For those who cannot be at those events, we have compiled the ‘readings’ into this ebook – available free for all members of The Galloway Raiders – so that you too can get a flavour of Crockett’s Galloway.

We hope you’ll enjoy reading Crockett’s work here and that it will inspire you to read more. There is certainly plenty to choose from, whether your interest is history, adventure and/or romance, or just an interest in the social history of Galloway of times past.

Happy Birthday S.R.Crockett. You have given me many happy hours over the past 20 years and populated my world with many ‘imaginary’ friends from the novels. And this year, you have also been the conduit for me making many new ‘real’ friends through our shared interest in your work.  I’d especially like to mention Tom and Sheila Laird, Ros Nolan, Chris Roberts, Barry and Terri Farley and Robin’s Hogg and Baird for their friendship and support this year. It’s good to know you.


Cally Phillips

24th Sept, 2014.

Where in the world are you?

Or more accurately…  where in the virtual world am I? 

Here I am... as always these days, never far away from a Crockett novel.

Here I am… as always these days, never far away from a Crockett novel.

This site is quiet (verging on the grave) because I’m so busy elsewhere. So where can you catch up with me (should you want to?)

At the moment I’m ‘directing’ the 3rd Edinburgh eBook Festival which runs until 3rd September every day (and night) HERE 

I’m also sometimes to be found blogging at Wee Voices, also at Authors Electric.

I’m on Facebook (hanging on grimly by my toenails at times) as Cally Phillips but more interestingly (perhaps) at the International Picnic Club site.  I am not and have never been a party person, but I’m still in search of the perfect picnic.And  unless you are prepared to shell out money Facebook no longer seems to be a place for serious stuff, so it’s just a bit of fun.

Meanwhile, back in  ‘reality’ I’m still working hard for Ayton Publishing Limited getting out the work of S.R.Crockett – the most obvious manifestation of this is The Galloway Raiders which is a free membership organisation providing a hub for all things S.R.Crockett related.  It’s been variously described as a ‘literary society,’ an ‘appreciation society’ and an ‘online club’ none of which properly describe it and all of which suggest to me a deeper truth in the Daoist saying ‘name is the thief of identity.’  It’s just THE GALLOWAY RAIDERS.  If that title alone doesn’t intrigue and interest you then you may as well pass it by. Here I am (or was) in April, talking about him to Willie Johnston of BBC Scotland (There’s text and video HERE  I work to a budget so can’t afford a full 15 minutes of fame, but Willie did a grand job in getting Crockett mentioned in the meeja!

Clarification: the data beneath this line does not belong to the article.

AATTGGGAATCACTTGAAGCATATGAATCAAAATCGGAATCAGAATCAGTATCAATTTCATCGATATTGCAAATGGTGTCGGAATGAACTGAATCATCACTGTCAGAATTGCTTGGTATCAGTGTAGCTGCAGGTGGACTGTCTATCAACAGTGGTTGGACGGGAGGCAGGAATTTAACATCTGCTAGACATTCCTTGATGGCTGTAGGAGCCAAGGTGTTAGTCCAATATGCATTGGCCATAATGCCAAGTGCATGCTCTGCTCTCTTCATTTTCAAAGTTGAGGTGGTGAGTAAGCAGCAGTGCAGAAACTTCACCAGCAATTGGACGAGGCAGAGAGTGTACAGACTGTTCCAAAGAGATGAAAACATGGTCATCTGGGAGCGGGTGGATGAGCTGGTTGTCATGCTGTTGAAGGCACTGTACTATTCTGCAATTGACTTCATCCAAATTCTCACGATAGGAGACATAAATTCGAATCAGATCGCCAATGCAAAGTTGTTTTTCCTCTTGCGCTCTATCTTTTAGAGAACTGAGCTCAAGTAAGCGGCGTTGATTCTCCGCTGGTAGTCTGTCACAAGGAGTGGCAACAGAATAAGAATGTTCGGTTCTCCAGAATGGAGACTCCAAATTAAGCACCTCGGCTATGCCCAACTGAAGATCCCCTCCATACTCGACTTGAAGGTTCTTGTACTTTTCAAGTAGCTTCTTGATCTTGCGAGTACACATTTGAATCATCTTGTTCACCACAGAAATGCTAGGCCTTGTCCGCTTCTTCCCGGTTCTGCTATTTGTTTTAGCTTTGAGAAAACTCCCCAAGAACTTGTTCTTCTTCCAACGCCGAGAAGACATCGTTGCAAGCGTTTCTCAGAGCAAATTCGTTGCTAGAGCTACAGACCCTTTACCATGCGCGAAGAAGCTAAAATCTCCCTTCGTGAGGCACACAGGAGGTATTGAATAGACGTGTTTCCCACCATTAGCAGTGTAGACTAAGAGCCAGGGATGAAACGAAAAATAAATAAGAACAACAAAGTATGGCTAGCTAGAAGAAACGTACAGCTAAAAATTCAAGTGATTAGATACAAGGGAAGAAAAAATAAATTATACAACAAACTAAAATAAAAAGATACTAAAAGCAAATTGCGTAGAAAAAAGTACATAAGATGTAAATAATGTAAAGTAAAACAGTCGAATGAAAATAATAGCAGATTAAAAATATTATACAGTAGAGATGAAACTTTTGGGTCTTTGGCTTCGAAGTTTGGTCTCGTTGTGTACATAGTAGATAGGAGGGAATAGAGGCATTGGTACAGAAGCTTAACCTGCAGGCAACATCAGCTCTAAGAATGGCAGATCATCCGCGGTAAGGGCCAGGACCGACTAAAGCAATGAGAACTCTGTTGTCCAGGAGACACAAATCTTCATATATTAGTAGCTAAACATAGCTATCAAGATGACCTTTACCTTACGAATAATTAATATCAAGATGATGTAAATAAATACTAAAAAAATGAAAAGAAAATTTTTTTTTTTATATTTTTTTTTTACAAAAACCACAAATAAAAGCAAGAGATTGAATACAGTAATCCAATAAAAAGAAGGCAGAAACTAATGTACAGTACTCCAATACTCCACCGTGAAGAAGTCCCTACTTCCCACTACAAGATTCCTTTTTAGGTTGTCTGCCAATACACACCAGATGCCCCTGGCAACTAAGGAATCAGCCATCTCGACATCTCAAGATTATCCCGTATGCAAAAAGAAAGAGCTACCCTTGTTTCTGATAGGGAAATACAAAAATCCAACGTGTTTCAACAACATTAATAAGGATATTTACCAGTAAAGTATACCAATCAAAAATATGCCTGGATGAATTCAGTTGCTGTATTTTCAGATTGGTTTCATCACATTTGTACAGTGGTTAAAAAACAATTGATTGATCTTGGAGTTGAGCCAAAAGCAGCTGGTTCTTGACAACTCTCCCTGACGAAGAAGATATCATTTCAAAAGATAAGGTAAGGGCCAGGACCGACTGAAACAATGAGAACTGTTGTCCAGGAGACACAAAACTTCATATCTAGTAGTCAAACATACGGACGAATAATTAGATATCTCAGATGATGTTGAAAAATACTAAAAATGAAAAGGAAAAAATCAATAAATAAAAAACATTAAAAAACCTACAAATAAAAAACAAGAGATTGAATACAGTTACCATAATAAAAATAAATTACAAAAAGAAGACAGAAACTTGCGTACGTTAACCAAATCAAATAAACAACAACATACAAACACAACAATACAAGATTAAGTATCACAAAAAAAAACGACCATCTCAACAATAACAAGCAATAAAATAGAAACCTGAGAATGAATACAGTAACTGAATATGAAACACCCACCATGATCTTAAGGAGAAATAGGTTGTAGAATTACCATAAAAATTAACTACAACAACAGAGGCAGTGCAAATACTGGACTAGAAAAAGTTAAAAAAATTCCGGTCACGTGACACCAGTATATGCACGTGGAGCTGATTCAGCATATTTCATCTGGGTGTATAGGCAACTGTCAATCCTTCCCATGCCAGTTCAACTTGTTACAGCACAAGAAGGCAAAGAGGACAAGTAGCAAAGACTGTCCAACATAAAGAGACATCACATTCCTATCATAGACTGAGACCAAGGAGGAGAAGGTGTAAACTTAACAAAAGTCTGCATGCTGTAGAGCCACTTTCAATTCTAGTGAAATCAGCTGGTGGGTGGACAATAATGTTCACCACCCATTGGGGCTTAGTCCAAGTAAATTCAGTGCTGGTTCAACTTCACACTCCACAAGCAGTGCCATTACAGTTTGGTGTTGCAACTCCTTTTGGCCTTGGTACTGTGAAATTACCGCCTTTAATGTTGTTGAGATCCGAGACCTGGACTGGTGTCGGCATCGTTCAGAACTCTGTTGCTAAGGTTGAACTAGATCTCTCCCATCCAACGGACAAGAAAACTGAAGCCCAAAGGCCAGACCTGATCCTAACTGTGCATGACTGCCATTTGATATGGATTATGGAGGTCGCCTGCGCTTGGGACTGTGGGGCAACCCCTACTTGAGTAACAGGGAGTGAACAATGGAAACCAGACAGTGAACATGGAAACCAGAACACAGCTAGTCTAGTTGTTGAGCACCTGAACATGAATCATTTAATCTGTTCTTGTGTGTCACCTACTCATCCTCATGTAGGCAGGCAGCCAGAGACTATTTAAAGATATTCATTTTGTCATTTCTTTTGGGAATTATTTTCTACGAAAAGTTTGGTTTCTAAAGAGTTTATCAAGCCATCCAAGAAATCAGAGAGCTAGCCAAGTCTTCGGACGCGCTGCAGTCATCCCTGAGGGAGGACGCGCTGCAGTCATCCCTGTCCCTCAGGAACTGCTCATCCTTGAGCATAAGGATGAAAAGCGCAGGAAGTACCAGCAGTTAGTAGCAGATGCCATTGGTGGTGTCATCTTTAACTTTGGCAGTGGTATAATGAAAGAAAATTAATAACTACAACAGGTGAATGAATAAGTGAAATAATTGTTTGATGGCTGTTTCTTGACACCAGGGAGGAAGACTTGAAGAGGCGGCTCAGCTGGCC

I’m preparing to talk Crockett at Wigtown Book Festival this September,  HERE and HERE and HERE after which it will be batton down the hatches for winter and get writing…

So. All these various real and virtual places and activities mean that it’s unlikely I’ll be on here very often (indeed I’m favouring disappearing into the virtual mountains like Lao Tzu ) but if you are interested in any of the links above, there’s plenty a trace of me to be found on the internet, even if I’m not actually there/here myself. And there’s still lots of archive stuff on this site to explore (including free downloads!)

Is this a game-changer?

book launch wigtown

Boook launch at Wigtown April 16th 2014

As you’ll all know, (or not) I’ve been down and dirty in the world of publishing the last 18 months and intensively so over the last 3 months getting The Galloway Collection published and launched.  Now that’s done I won’t say I have any spare time, but I do have time to legitimately be looking at ‘the market’ and ‘market trends’ and all that good stuff.

I’ve just come across a couple of things that I think may be game changers in the world of publishing.

First. Blinkbox ebooks from Tesco.  We all know that the publishing market is pretty well sewn up by the big boys.  Amazon has had the unassailable lead for some time now and while we may hate this as indie authors or small publishers (or anyone not ‘in’ the mainstream or ‘elite’ of the publishing work) I’m guessing that most of us cannot help but buy from Amazon a lot of the time.

To re-version Hamlet,  Thus Amazon has made hypocrites of us all.